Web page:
Permanent and long-term international migration to Rotorua is at its highest level in more than 25 years.
Rotorua had a net gain of 973 people as a result of permanent and long-term migration in the year to September, according to Statistics New Zealand figures.
That was the highest net gain in more than 25 years and up on 571 last year and 297 the previous one.
The district had recorded net annual losses due to permanent and long-term migration in the decade to 2014.
Multicultural Council Rotorua president Waitsu Wu said migration benefited Rotorua and the country and its economy by creating more job opportunities, more tourist infrastructure and enriching the community through cultural diversity.
Most migrants previously settled in bigger cities such as Auckland, Hamilton, Christchurch and Wellington. However, the recent housing crisis in the bigger cities had resulted in migrants starting to move to nearby cities.
"Since last year, Rotorua has seen a significant percentage of old migrants moving here from Auckland and also many new migrants settling directly into Rotorua," said Ms Wu.
Statistics New Zealand defines permanent and long-term arrivals as people arriving for a stay of 12 months or more, including New Zealanders returning after an absence of more than a year.
Permanent and long-term departures are New Zealanders departing for 12 months or more, and migrants leaving after more than a year.
Rotorua mayor Steve Chadwick said the population growth was great for the district.
"People from other parts of the world also bring greater diversity to our population and that's also valuable. They bring cultural diversity and new and different skills, ideas, perspectives and thinking.
"Citizenship ceremonies are one of my favourite duties as a mayor.
"When you hear people's stories and see how grateful they are to be here it makes us reflect on what a wonderful place New Zealand is and how privileged we are to live here in Rotorua, a place they've chosen to be their new home because they love it.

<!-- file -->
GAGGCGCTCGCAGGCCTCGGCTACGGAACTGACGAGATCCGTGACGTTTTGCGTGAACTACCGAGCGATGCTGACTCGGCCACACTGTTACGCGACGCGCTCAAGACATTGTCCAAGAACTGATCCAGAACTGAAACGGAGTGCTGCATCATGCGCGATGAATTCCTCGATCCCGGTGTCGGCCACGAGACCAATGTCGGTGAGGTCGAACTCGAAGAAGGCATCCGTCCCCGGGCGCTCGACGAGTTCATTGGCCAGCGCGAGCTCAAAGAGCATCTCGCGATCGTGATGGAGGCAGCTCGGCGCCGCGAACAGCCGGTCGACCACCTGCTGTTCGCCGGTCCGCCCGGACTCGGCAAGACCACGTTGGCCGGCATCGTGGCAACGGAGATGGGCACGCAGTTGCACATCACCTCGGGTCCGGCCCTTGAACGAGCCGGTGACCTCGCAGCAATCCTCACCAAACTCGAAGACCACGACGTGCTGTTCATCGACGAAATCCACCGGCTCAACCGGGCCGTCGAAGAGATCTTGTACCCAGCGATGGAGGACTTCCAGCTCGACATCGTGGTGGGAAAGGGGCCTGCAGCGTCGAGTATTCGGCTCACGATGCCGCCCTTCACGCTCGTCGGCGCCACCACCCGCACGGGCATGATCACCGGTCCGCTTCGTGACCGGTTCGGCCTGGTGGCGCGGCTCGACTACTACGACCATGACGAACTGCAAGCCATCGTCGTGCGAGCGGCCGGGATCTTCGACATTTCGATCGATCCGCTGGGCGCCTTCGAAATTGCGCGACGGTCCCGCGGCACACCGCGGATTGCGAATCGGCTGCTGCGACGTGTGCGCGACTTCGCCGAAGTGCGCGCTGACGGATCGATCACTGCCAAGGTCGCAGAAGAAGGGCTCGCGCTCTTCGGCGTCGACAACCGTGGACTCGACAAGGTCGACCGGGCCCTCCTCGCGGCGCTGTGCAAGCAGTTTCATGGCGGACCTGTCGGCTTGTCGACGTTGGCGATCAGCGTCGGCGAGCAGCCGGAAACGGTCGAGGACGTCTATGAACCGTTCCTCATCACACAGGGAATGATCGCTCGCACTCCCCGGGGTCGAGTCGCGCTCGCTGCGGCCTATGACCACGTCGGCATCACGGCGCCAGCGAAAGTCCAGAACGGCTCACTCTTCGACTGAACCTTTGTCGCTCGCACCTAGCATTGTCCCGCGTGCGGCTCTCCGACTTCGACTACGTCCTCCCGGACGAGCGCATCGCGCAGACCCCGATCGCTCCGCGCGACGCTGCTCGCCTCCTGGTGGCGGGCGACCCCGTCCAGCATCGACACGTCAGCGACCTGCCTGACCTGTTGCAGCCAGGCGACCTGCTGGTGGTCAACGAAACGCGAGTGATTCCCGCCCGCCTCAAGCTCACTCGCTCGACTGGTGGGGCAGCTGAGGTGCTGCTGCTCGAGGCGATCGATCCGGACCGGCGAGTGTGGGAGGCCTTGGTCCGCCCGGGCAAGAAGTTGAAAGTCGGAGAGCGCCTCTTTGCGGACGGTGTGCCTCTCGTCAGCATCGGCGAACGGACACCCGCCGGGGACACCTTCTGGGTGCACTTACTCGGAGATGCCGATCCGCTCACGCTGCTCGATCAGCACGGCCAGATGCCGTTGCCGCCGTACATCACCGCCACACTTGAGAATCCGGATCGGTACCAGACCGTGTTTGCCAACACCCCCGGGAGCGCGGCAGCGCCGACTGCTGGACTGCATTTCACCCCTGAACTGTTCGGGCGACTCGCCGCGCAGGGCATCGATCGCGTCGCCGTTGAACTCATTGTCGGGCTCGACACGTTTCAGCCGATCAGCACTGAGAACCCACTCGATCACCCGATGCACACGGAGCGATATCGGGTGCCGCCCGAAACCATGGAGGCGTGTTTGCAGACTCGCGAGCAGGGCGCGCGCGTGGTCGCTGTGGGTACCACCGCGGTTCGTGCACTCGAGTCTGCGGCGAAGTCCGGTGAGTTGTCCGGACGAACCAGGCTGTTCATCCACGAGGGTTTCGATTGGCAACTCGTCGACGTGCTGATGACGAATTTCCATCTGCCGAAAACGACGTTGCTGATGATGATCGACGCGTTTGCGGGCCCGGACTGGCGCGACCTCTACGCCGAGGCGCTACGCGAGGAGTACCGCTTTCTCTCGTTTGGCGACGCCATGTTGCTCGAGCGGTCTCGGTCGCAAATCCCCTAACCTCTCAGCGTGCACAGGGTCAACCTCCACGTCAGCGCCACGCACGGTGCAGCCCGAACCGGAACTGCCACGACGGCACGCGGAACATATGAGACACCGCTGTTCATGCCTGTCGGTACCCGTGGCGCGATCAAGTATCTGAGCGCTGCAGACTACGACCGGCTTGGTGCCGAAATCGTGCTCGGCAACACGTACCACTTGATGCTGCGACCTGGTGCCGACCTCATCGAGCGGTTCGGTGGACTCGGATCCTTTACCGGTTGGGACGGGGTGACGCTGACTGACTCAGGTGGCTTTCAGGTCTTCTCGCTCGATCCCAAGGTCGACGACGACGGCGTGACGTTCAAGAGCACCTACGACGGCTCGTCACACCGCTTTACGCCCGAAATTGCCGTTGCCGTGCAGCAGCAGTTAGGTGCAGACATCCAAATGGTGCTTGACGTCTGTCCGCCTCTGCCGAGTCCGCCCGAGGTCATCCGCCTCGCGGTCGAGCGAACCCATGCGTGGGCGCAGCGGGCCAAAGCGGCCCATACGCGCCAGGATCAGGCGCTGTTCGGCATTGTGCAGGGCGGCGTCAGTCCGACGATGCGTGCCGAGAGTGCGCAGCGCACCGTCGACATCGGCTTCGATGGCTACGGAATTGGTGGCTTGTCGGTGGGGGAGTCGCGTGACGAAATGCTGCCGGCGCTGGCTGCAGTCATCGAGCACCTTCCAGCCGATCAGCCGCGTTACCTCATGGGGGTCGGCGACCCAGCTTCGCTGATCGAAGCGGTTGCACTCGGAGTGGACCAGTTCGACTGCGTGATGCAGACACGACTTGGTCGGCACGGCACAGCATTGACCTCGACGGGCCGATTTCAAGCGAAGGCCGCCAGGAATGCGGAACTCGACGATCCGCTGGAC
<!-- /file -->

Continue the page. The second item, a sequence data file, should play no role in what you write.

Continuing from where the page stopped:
"It's nice to be reminded of just how special this place is and reflect on the positive," she said.
NZ Association for Migration and Investment chief executive June Ranson said the cost of housing in Auckland would have been part of the reason for the increase in migration to the regions.
Ms Ranson said the regions had been suffering with vacant jobs and migrants were able to fill them.
"These migrants are actually providing a benefit to the economy by paying their taxes."
She said the Government policy offering bonus points toward residency for migrants living in the regions gave them more incentive to live out of Auckland.
Migrants would increasingly go to the regions as their friends and families settled there, but that wouldn't happen overnight, said Ms Ranson.
Out of Africa
South African Wendy Wilkins and her family arrived in Rotorua in January.
She said she and her husband Juan were in the hospitality business so job opportunities in Rotorua were vast.
The schools were good, as was the weather and the location of the city, said Mrs Wilkins.
Rotorua was close - but not too close - to Auckland, an hour from the beach in Tauranga and it didn't have the central North Island's cold temperatures.
It was nicely spread out with the lake in the centre but everything was close, she said.
"Nothing is far here, if you have more than three cars in front of you, that's traffic."
Mrs Wilkins said Rotorua was also a diverse place. As well as its traditional Maori culture, people from all over the world lived there, which was great for her children.
The couple have a son, Blake, 7, and two daughters, Danica, 4, and 2-month-old Sheina.
"My son manages to say about 20 words in about five different languages," she said.
"He can say 'hello' and 'goodbye' and 'what's your name' in Chinese, Japanese, Russian."
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